Florida Called Off Its Big Black-Bear Hunt After It Became a Black-Bear Massacre

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A black bear lies on a hammock at a residential back yard in Daytona Beach Florida
A black bear relaxes in a back yard in Daytona Beach, Florida before the killing began. Photo: RAFAEL C. TORRES/© Corbis. All Rights Reserved.

Florida decided that something had to be done to reduce the number of black bears interacting with humans, who have increasingly been encroaching on their traditional settlement areas, with sometimes unfortunate results.

The state took the measured response of initiating a weeklong statewide bear hunt for the trash-hungry omnivores. It doled out more hunting permits (3,779) than the last known count of the bear population (3,300). The first weekend of bear bloodbath was such a success that officials had to call off the hunt after only 48 hours. The bear body count by that point had already reached 295.

The wildlife commission had set a cap of 320 bears, nearly 10 percent of the state’s bear population.

Biologists with Florida’s wildlife commission say the high numbers point to a robust and fully recovered bear population.

Just three years ago, the black bear was on the state’s endangered-species list. The population was bouncing back from a low of around 300 in 1970, down from 11,000 at its mid-century peak. Hunting was suspended in 1994.

One reason for the “success” of the hunt, besides the zealousness of men in camouflage (approved weapons: shotguns, bows, pistols, revolvers, and crossbows; Ted Nugent also joined in), is, as one official put it, the sheer naïveté of Florida’s wild black-bear population. Having not been hunted in two decades has left the population a bit soft in the stomach. “The bears haven’t been hunted in 21 years, so they’re relatively naive,” said one wildlife official to the Tampa Bay Times. In fact, humans are largely to blame for bears being so “meh” about humans, as another official told National Geographic: “If an animal receives food enough so that it loses its fear of people, becomes used to people […] Bears did not become this way without people’s help.”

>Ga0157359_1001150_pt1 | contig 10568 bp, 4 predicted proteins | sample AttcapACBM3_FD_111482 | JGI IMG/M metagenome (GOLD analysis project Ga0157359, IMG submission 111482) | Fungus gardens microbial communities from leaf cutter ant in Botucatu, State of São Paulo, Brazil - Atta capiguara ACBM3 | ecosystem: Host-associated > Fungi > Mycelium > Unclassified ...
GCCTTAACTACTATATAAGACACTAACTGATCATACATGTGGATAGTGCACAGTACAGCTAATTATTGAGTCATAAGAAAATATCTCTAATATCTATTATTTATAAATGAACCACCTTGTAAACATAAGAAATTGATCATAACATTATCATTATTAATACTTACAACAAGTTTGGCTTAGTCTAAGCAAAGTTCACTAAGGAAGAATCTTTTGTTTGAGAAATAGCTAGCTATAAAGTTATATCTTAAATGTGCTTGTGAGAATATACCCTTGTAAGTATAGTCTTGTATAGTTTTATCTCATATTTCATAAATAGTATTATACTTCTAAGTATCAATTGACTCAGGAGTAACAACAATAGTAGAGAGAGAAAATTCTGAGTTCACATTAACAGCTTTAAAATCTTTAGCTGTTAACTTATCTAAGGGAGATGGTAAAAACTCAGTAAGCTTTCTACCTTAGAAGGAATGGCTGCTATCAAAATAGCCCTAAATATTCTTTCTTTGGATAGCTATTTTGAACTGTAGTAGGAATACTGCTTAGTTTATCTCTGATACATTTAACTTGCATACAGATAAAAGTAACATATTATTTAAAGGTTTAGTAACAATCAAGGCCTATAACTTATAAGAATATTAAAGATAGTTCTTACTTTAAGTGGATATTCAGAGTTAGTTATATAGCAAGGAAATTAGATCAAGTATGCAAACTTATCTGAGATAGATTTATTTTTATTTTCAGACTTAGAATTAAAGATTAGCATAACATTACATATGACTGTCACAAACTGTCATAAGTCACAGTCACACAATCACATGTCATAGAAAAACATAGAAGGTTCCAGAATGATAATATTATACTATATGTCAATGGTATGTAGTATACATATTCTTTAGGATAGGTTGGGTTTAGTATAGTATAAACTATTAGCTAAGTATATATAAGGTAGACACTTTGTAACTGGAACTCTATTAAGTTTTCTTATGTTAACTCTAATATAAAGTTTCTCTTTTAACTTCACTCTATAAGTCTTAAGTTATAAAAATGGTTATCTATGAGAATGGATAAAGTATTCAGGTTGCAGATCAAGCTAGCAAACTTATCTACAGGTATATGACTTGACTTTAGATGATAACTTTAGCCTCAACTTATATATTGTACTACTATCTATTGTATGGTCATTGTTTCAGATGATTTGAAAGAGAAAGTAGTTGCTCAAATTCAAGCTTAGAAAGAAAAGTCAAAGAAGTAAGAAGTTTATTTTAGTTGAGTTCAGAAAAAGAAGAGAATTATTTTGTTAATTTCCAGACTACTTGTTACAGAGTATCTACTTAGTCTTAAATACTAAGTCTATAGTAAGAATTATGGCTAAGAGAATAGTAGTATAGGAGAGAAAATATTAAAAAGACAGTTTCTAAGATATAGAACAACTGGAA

Activists throughout the state were inflamed by the Fish and Wildlife Commission’s decision to authorize the hunt. The commission was flooded with 40,000 public comments and letters during the public comment phase. Nearly 75 percent of respondents pleaded with the commissioners to vote no on the culling. But many sportsmen decried the activism as effete urbanism. As one prominent land developer told the Orlando Sentinel, “They [protesters] can’t rule what everybody else wants. The protesters, in my opinion, are the vast minority of people. They’re not hunters. They live in the city. They probably wouldn’t even want to go out in the woods, you know?” 

Groups opposed to the hunt offered simple alternatives to the hunt like trash management and reducing the odors of human food, along with bear-proof receptacles to curb bears from roaming near houses and developments. But that would be no fun for the hunters, said one Central Florida hunter to CBS News, “They do a lot of damage on the property,” he said. “It’s nice being able to take this one out.”

The apparently eager desire to kill bothers conservationists the most. “Florida’s strategy to allegedly reduce human-bear conflicts [through hunting] is predicated upon attracting trophy hunters and it’s akin to a crime control strategy that involves shooting generally into a crowd,” the president of the Humane Society of the United States recently told National Geographic.